The court was asked to consider two patent applications filed by Dr Stephen Thaler, who maintains that the inventions were created autonomously by Dabus and that he, as the owner of the machine, is the owner of the invention. This was rejected by the British Comptroller-General of Patents, whose decision was then further appealed in two lower courts, finally ending at the Supreme Court.
In reaching its decision, the Supreme Court relied on two substantive points. First, it considered the scope and meaning of an “inventor” in terms of the UK Patents Act and determined that an inventor must be a natural person. Secondly, whether Dr Thaler was nonetheless entitled to be an applicant if the inventor cannot be an AI powered machine.
Dr Thaler argued that as the owner and controller of the AI he was entitled to the “fruits” produced by Dabus, so he derived the rights to the invention through the doctrine of accession, usually reserved for tangible property. The court summarily dismissed the argument and found no basis to extend the doctrine to intangible property, highlighting that a patent is applied for and obtained for the technical advancement made by an inventor, not the tangible property created through that advancement per se.
This follows on the heels of similar judgments in other jurisdictions, including more recently the US Court of Appeals for the Federal Circuit. Dr Thaler had a glimmer of hope when an Australian lower court agreed with his submission, but this was later overturned on appeal to a higher court.
Interestingly, South Africa has already granted a patent where Dr Thaler was successful in naming Dabus as the inventor. Although this received much publicity, it is important to be aware that the South African Patent Office does not conduct substantive examination. Therefore, the issue of inventorship would only be decided should an application for revocation be brought against the patent on the ground that the patentee was not a person entitled to apply.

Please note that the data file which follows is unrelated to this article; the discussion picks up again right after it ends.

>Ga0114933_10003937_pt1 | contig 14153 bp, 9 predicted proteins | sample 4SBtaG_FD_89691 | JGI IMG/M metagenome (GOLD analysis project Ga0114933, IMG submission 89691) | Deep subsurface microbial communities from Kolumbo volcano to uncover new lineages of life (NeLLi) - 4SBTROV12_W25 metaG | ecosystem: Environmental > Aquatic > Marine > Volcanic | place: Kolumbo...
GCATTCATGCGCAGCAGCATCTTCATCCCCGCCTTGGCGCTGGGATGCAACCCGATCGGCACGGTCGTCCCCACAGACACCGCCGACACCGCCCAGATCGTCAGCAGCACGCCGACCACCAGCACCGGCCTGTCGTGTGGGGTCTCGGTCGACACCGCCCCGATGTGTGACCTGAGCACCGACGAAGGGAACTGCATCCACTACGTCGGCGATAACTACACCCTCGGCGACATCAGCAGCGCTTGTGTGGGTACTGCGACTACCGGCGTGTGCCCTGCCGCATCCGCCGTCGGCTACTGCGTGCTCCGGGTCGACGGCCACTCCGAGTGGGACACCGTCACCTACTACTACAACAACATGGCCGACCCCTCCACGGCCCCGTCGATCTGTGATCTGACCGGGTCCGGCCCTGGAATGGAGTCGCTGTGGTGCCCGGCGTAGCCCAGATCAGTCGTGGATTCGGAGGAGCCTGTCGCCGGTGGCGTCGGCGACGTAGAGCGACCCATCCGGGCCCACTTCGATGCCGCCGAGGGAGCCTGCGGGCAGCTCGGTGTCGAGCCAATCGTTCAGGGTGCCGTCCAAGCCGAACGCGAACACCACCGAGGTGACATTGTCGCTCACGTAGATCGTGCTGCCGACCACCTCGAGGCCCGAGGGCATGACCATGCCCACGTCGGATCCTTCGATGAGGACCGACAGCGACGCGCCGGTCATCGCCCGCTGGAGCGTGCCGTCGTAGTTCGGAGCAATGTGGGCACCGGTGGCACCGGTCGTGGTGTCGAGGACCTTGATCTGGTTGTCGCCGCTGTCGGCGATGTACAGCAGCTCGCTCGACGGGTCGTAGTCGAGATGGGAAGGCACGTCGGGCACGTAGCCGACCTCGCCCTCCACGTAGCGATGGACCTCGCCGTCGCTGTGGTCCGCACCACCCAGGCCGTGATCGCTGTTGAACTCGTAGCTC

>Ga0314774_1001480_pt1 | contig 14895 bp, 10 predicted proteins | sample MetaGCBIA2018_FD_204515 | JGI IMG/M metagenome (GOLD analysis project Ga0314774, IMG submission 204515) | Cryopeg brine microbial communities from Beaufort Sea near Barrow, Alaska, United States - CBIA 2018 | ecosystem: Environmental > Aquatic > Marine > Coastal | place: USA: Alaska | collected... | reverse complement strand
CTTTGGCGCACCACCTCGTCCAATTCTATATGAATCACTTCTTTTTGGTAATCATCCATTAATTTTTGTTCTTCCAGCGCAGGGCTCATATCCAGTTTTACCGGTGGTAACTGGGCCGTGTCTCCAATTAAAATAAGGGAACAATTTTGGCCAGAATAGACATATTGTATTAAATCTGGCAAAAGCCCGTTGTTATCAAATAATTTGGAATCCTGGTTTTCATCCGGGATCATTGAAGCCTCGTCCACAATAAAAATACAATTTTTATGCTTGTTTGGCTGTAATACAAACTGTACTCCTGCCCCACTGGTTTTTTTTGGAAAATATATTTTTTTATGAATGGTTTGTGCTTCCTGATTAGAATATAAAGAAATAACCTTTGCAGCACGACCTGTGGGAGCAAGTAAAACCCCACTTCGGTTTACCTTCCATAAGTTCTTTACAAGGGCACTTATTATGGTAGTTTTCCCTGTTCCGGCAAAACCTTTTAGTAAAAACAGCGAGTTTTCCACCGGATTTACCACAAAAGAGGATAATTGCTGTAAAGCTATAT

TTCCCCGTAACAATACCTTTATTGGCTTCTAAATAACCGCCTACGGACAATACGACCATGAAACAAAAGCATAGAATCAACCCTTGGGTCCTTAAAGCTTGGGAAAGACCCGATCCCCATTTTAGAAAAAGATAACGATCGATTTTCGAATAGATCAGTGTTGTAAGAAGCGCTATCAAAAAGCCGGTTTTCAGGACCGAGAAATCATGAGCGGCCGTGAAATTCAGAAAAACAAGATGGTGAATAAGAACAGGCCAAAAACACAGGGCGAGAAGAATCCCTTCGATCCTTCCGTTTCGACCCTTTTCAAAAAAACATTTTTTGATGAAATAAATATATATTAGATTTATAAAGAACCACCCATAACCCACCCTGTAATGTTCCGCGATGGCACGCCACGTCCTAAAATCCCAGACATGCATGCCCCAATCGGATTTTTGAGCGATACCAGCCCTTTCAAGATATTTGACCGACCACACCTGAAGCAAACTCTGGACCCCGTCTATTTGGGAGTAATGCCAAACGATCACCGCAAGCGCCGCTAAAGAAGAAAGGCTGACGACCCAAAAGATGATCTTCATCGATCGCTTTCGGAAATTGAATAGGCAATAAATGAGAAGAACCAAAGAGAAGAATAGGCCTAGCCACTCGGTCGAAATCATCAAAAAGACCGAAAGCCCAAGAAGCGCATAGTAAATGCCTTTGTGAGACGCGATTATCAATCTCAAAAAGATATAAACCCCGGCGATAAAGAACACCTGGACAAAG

A person entitled to apply is an inventor or the person acquiring the right from the inventor, or both such inventor and other person. We have briefly considered the likelihood that the meaning of inventor would be restricted to a natural person in terms of the South African Patents Act which can be found here.
In conclusion, it is worth noting that the Lords emphasised that the appeal was not concerned with the broader question whether technical advances generated by machines acting autonomously and powered by AI technology should be patentable.
Nor was it concerned with the question whether the meaning of the term “inventor” ought to be expanded to include machines powered by AI which generate new and non-obvious products and processes which may be thought to offer benefits over products and processes which are already known.
These questions raise policy issues about the purpose of a patent system which no doubt will be considered.